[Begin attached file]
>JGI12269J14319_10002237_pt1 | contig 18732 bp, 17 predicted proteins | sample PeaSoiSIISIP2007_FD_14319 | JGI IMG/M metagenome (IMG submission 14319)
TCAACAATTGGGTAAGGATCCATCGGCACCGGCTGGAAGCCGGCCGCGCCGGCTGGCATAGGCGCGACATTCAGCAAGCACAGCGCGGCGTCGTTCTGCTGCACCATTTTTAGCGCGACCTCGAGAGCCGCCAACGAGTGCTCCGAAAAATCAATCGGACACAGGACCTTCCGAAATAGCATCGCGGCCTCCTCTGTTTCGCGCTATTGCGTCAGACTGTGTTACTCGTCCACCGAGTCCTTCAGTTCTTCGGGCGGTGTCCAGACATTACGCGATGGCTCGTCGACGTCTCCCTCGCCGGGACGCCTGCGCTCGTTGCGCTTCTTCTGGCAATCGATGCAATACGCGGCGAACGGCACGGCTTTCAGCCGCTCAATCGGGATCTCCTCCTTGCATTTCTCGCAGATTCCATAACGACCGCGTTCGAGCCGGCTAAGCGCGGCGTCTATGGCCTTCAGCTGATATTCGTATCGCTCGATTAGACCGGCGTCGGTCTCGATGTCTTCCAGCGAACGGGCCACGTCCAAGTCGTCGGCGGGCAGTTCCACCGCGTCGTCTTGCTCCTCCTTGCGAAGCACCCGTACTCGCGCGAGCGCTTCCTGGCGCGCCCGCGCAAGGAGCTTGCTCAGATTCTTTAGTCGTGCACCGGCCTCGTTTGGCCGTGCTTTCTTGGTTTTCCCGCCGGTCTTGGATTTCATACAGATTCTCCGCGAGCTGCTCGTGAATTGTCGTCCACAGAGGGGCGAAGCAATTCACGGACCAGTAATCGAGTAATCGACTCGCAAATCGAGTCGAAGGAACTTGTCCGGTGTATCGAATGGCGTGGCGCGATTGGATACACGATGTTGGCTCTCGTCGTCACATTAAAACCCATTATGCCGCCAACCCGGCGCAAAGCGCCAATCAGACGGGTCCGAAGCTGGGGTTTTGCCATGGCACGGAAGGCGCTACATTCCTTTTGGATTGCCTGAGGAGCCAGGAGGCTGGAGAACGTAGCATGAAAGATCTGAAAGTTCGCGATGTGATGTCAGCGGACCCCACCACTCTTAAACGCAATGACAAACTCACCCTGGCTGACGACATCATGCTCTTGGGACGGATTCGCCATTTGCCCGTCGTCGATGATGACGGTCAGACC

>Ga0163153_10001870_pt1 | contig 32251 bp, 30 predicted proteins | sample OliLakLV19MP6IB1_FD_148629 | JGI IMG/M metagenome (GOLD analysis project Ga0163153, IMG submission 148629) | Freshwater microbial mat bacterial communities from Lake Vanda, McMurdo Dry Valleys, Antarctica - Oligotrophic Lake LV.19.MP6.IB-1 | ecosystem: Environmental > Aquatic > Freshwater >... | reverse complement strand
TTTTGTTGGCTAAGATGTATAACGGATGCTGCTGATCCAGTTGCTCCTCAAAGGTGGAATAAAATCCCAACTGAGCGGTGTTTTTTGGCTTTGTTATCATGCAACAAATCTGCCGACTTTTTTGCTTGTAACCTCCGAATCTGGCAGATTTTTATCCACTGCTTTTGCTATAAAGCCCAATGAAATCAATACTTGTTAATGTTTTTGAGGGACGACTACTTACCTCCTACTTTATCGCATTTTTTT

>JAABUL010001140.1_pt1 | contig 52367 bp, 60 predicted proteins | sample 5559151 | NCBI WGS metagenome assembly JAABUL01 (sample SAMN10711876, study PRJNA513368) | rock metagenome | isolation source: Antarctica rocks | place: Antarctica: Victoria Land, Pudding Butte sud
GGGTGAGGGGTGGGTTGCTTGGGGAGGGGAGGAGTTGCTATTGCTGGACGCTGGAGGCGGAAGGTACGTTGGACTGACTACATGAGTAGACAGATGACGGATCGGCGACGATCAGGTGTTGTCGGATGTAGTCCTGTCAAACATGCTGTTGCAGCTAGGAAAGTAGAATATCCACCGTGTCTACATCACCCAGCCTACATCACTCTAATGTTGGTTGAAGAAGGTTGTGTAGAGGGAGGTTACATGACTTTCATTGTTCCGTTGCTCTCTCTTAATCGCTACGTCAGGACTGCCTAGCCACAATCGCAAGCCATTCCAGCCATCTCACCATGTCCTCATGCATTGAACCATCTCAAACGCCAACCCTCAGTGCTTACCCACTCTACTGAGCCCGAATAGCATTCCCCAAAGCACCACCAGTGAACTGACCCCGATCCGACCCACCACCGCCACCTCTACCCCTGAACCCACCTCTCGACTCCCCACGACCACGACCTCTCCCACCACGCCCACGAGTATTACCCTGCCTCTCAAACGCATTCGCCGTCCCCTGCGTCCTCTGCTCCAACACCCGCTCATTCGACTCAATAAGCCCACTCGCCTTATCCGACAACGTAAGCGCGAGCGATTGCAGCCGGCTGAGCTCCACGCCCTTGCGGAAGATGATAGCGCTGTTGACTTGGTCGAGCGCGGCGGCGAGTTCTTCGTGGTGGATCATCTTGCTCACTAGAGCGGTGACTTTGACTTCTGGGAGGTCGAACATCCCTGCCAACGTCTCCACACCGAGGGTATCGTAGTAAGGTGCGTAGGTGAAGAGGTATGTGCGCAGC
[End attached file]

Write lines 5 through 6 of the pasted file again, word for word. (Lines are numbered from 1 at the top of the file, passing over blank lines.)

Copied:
>JAABUL010001140.1_pt1 | contig 52367 bp, 60 predicted proteins | sample 5559151 | NCBI WGS metagenome assembly JAABUL01 (sample SAMN10711876, study PRJNA513368) | rock metagenome | isolation source: Antarctica rocks | place: Antarctica: Victoria Land, Pudding Butte sud
GGGTGAGGGGTGGGTTGCTTGGGGAGGGGAGGAGTTGCTATTGCTGGACGCTGGAGGCGGAAGGTACGTTGGACTGACTACATGAGTAGACAGATGACGGATCGGCGACGATCAGGTGTTGTCGGATGTAGTCCTGTCAAACATGCTGTTGCAGCTAGGAAAGTAGAATATCCACCGTGTCTACATCACCCAGCCTACATCACTCTAATGTTGGTTGAAGAAGGTTGTGTAGAGGGAGGTTACATGACTTTCATTGTTCCGTTGCTCTCTCTTAATCGCTACGTCAGGACTGCCTAGCCACAATCGCAAGCCATTCCAGCCATCTCACCATGTCCTCATGCATTGAACCATCTCAAACGCCAACCCTCAGTGCTTACCCACTCTACTGAGCCCGAATAGCATTCCCCAAAGCACCACCAGTGAACTGACCCCGATCCGACCCACCACCGCCACCTCTACCCCTGAACCCACCTCTCGACTCCCCACGACCACGACCTCTCCCACCACGCCCACGAGTATTACCCTGCCTCTCAAACGCATTCGCCGTCCCCTGCGTCCTCTGCTCCAACACCCGCTCATTCGACTCAATAAGCCCACTCGCCTTATCCGACAACGTAAGCGCGAGCGATTGCAGCCGGCTGAGCTCCACGCCCTTGCGGAAGATGATAGCGCTGTTGACTTGGTCGAGCGCGGCGGCGAGTTCTTCGTGGTGGATCATCTTGCTCACTAGAGCGGTGACTTTGACTTCTGGGAGGTCGAACATCCCTGCCAACGTCTCCACACCGAGGGTATCGTAGTAAGGTGCGTAGGTGAAGAGGTATGTGCGCAGC